1. Introduction

Infection is defined to be the invasion of a host’s body by disease-causing agents such as viruses, prions, bacteria, parasites and fungi (Garner et al, 1988). For infection to occur, each link of the chain of infection has to be present and be in sequential order. The chain of infection is defined to be: Infectious Agent > Reservoir > Portal of Exit > Mode of Transportation > Portal of Entry > Susceptible Host (Truman, 2001). In the United States alone , more than 46.5 million surgical procedures and even more invasive medical procedures are performed each year (CDC, 1996). Each procedure involves contact by a medical device or surgical instrument with a patient’s tissue. A high risk of all medical procedures, regardless of nature, is the introduction of pathogens that can lead to infection. Failure to disinfect or sterilize all items and procedures carries not only the risk associated with the breach of host barriers but also transmission of environmental pathogens. Infections caused by bacterias like Methicillin Resistant Staphylococcus aureus and Escherichia coli O157:H7 are very serious and very lethal. Therefore, it is imperative to stop the transmission of such infections. Our research is an analysis of the best disinfectant commonly used in the medical sector against S.aureus and E.coli (lists of all disinfectants agents below).

The motivation for using sterile diffusion disks for the purpose of the experiment is derived from the Kirby-Bauer method (Hudziki, 2009). This method was then adapted into our experiments by using diffusion disks in place of antibiotics disks. The principle of the Kirby-Bauer method is still retained in the end, although the way the agent is delivered is different.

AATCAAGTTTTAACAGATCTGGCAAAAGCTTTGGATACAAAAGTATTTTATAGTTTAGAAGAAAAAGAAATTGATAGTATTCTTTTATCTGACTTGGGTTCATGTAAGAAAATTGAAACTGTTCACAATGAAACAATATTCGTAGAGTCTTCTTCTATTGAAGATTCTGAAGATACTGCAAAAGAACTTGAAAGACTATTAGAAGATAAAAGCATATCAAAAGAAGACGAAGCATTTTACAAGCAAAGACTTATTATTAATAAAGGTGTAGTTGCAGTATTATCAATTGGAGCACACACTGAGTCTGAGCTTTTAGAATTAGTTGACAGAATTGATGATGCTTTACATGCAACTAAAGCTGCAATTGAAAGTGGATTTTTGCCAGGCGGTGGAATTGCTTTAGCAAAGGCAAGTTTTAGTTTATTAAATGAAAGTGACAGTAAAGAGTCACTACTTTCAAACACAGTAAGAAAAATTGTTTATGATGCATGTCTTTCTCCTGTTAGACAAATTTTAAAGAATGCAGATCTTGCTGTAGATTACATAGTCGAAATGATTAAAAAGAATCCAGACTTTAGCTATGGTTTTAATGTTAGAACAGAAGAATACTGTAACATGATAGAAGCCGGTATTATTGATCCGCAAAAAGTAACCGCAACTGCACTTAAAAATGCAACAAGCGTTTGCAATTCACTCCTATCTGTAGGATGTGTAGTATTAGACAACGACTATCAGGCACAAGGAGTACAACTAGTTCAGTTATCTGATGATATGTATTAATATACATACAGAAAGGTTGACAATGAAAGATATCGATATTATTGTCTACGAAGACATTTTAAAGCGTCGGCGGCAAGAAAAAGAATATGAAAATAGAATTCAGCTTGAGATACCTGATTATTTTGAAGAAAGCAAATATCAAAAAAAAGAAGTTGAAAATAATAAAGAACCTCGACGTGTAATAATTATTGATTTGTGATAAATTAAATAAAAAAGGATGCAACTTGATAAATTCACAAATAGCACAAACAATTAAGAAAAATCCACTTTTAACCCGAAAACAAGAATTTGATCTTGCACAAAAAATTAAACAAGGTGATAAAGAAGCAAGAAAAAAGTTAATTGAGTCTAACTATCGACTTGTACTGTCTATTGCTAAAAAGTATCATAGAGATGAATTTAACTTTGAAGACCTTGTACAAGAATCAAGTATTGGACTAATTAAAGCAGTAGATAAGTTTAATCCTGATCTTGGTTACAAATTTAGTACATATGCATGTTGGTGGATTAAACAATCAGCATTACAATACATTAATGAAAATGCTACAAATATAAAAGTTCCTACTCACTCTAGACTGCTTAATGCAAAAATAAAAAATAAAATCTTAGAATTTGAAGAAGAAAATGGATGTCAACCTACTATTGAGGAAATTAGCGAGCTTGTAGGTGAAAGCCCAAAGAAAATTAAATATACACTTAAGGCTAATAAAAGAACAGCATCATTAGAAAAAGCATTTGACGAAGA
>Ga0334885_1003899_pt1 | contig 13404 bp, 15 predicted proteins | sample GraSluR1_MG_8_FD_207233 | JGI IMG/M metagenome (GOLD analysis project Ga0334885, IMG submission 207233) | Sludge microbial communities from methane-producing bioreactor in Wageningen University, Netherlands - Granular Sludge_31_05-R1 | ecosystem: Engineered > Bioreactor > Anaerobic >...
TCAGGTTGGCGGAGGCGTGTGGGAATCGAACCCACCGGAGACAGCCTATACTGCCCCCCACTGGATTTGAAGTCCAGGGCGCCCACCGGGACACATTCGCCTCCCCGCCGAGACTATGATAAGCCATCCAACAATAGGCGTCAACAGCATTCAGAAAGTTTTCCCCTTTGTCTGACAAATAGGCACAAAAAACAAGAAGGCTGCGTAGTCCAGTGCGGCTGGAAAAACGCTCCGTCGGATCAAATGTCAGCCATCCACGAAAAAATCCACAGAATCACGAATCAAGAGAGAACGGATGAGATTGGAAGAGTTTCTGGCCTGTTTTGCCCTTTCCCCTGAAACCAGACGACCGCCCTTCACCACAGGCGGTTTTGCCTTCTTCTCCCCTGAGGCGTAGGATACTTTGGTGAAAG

We also studied the structures of the disinfectants used to formulate a well-thought hypothesis. Hydrogen Peroxide, we noted, will undergo homolytic cleavage, which results in a highly-reactive oxygen species with a oxidation state of -1, capable of strong disinfection properties. Sodium hypochlorite, will decompose into sodium chloride and sodium chlorate, with an oxidation state of +5 (Kotz et al, 1996). Chlorhexidine Gluconate, on the other hand, binds with the negatively charged phosphate groups of the cell wall of a bacteria, which affects the cell osmotic equilibrium, causing lysis. Chloroxylenol, disrupts cell membrane potential, which starves bacterial cells from adenosine triphosphate (University of Hertfordshire, 2013). The other alcohol based disinfectants denature the bacterial proteins, resulting in death due to a wide range of factors.

Based on the above, the team has hypothesised that Chlorhexidine Gluconate is the most effective disinfectant, due to its mechanism of action and long track-record in the medical sector.

No comments:

Post a Comment